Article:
As William Tecumseh Sherman once said, "War is hell," and you don't have to look further than JR Martinez, who debuted as Brot Monroe this past week, to see evidence of Sherman's famous statement. Just like his portrayer, Brot is the victim of an explosion that resulted in severe burns covering over 40 percent of his body. Over the course of 34 hospital-bed-ridden months, JR Martinez underwent 32 different surgeries. While his body will never fully heal, the soldier, who became a spokesperson for the Coalition to Salute America's Heroes, seems to be taking greater steps back toward a normal life than his Pine Valley alter-ego, Brot.
Coupled with the fantastic unscripted support group scenes that aired on November 6, Brot's debut on November 7 instigated an important question: just what kind of story is All My Children trying to tell? The answer is no doubt being closely scrutinized not only by AMC fans, but by supporters and detractors of the war in Iraq, as well as countless other special interests groups. The story seemingly began a few months back, when characters Jake Martin and Taylor Thompson found themselves vying for the same apartment. Jake graciously allowed Taylor to keep the accommodations, but before the characters parted, several harsh words concerning the war were exchanged. Jake was overtly opposed to the conflict, while Taylor was passionately pro-war.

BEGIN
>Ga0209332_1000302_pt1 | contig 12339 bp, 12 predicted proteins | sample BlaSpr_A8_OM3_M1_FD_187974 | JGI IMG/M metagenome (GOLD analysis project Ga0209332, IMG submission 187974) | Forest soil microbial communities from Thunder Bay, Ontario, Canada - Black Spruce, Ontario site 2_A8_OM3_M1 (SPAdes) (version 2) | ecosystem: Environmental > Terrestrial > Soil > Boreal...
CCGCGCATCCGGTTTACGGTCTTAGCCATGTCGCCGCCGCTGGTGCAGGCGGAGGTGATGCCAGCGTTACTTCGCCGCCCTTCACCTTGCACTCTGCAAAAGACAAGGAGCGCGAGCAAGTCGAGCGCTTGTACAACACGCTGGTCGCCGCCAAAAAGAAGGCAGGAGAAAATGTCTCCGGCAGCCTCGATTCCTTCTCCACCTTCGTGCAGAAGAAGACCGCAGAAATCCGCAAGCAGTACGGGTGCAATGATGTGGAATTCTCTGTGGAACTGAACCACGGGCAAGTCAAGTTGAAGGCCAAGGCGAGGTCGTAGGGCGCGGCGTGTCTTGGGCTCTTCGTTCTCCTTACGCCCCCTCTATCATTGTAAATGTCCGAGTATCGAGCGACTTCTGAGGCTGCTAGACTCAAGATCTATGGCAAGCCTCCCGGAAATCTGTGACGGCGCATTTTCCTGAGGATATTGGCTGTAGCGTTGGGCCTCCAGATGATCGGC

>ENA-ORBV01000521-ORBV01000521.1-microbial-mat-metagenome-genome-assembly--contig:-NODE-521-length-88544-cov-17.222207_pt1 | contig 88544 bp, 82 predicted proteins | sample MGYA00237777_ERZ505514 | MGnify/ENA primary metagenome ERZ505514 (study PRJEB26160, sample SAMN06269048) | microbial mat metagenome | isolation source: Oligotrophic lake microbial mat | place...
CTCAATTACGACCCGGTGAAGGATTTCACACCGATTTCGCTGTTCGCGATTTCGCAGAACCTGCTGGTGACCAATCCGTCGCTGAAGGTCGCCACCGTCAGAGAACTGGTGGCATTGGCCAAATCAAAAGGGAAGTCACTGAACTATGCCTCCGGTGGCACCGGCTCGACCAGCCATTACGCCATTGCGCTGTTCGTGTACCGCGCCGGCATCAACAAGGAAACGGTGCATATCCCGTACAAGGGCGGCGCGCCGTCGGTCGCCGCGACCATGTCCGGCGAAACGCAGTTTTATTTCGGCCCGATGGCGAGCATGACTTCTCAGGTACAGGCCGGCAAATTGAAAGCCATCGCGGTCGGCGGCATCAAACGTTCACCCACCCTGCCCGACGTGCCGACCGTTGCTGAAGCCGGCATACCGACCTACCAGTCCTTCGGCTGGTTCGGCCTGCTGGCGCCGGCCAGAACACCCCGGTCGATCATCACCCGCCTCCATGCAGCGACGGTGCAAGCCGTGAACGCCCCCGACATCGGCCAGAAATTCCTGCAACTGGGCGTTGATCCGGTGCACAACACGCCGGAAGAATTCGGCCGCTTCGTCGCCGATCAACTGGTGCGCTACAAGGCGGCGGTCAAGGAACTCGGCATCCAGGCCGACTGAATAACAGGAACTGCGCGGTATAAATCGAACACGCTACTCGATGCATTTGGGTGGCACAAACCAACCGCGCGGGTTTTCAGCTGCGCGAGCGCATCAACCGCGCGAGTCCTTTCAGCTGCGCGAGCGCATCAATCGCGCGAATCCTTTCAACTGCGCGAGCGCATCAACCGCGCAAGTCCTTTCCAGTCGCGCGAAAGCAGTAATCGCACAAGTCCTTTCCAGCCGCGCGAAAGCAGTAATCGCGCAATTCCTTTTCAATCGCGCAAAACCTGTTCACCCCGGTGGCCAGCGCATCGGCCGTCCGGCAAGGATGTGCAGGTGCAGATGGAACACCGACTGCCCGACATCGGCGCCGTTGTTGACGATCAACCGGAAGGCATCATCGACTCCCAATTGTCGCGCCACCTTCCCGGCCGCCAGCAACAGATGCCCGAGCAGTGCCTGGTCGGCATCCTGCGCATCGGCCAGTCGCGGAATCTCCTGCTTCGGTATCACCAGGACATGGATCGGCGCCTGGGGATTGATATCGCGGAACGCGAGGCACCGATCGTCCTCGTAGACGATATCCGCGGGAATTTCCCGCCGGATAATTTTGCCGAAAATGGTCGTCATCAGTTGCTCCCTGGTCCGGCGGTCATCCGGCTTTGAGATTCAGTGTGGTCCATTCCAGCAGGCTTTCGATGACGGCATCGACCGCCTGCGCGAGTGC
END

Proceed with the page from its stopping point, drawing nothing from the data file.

As viewers knew even before that encounter, the characters of Jake and Taylor seemed destined to be together, probably due in large part to the actors' chemistry from their time spent together on Guiding Light. Although I've been enjoying their interaction as of late, I worry that the focus has slowly shifted from what seemed a compelling topical story to one of romance. My expectations, compiled using the technique of soothsaying that comes from watching many predictable soap stories unfold for over a decade, is as follows:
Jake and Taylor develop feelings for each other despite their opposing views. Jake helps Taylor slowly work past her desire to return to Iraq not only to fight for her country, but because that's where she felt closest to Brot, the man Taylor admitted was the love of her life. All the while, Brot lurks in the background, mustering the courage to face Taylor in his current state, the familiar soapy "I told you I was dead to protect you" speech ready and waiting. Brot and Taylor reunite, which sends a sulky Jake to the background. Inevitably, Brot and Taylor will come to terms with what happened to them -- with Brot's courage perhaps providing Taylor with the will to walk again -- but will part, paving a clear path for Jake and Taylor.